By Bikash Chatterjee, CEO, Pharmatech Associates
One can easily argue that we have seen more innovation in the pharmaceutical industry in the last decade than in the past 50 years. The tools we use today to characterize and construct drug therapies, from next-generation gene sequencing technologies to CRISPR/Cas9, give us unprecedented capabilities to identify and treat new disease states. However, these technologies would not have been so influential in the absence of a regulatory framework within which to apply them. The FDA regulates the largest pharmaceutical market in the world and, as such, sets the bar suitably high for drug sponsors to demonstrate safety and efficacy.
In 2020, the FDA recognized that a new approach was required to keep pace with the rapid evolution of science and technology driving drug development, and it released the report Advancing Regulatory Science at FDA: Focus Areas of Regulatory Science (FARS) early in 2021 to identify and communicate areas requiring continued targeted investment. The acronym is apt, as the report is remarkably far reaching. Across the myriad of focus areas of the report's major FDA Strategic Initiatives (Public Health Preparedness and Response, Increasing Choice and Competition through Innovation, Unleashing the Power of Data, and Empowering Patients and Consumers), five key elements deserve our attention.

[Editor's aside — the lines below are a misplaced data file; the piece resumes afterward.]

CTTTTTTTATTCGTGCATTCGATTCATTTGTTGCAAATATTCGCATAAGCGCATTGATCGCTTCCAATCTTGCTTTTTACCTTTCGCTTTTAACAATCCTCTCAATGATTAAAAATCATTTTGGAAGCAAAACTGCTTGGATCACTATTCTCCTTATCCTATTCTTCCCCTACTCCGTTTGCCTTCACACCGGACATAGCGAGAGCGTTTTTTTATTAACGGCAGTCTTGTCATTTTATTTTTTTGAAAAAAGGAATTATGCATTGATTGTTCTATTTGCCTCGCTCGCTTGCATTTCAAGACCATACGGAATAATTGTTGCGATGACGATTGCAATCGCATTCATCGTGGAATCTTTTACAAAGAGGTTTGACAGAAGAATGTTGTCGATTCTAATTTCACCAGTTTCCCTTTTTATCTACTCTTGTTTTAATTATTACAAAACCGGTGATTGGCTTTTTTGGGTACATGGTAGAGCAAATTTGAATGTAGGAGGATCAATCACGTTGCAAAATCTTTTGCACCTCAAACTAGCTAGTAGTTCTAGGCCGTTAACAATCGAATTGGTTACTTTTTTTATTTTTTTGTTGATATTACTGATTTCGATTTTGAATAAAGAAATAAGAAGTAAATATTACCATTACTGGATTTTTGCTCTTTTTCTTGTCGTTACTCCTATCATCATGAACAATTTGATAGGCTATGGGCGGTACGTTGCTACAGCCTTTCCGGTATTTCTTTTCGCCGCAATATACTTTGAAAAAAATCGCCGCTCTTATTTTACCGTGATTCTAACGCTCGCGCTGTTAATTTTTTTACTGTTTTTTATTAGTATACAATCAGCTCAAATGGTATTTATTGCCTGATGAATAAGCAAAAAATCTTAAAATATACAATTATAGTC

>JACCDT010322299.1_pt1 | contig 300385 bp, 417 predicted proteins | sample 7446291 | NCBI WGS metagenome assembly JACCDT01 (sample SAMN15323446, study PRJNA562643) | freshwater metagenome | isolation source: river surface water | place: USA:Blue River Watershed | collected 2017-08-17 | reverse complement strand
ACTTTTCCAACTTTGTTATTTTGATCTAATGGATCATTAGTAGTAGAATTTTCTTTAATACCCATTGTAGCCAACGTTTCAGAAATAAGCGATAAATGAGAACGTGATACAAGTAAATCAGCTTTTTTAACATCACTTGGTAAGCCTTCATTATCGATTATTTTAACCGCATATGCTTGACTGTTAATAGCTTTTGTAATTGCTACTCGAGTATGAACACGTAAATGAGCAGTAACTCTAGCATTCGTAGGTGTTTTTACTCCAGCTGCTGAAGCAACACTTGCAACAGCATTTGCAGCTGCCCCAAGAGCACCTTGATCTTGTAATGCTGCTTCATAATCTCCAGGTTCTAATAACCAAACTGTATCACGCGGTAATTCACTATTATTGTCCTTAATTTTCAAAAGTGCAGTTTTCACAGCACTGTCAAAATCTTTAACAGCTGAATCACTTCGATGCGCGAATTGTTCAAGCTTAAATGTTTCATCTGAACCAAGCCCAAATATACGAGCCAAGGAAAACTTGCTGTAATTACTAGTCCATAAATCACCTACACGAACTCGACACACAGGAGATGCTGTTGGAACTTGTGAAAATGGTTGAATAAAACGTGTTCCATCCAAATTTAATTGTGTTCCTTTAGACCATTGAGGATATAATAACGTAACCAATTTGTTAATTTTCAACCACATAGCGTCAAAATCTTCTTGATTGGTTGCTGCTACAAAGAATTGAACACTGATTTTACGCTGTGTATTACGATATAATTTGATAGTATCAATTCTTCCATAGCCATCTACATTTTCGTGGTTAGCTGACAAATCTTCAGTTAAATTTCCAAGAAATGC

1. Patient-Centricity And Real-World Evidence
The COVID pandemic provided the push needed for telemedicine to get a foothold in modern healthcare standard of care. This crisis has not only proven the viability of telemedicine but has also reinforced the notion of patients managing their own health through the use of digital health solutions and patient portals where they can keep tabs on their own care and treatment. Improving the lives of patients requires a deep understanding of their medical conditions, their experiences, needs, and priorities. Patient-centricity can be described as "putting the patient first in an open and sustained engagement of the patient to respectfully and compassionately achieve the best experience and outcome for that person and their family." With a renewed emphasis on education co-creation, information access, and transparency, the FDA has embraced the era of patient-centricity to regularly engage consumers in patient listening sessions and patient-focused drug development public meetings.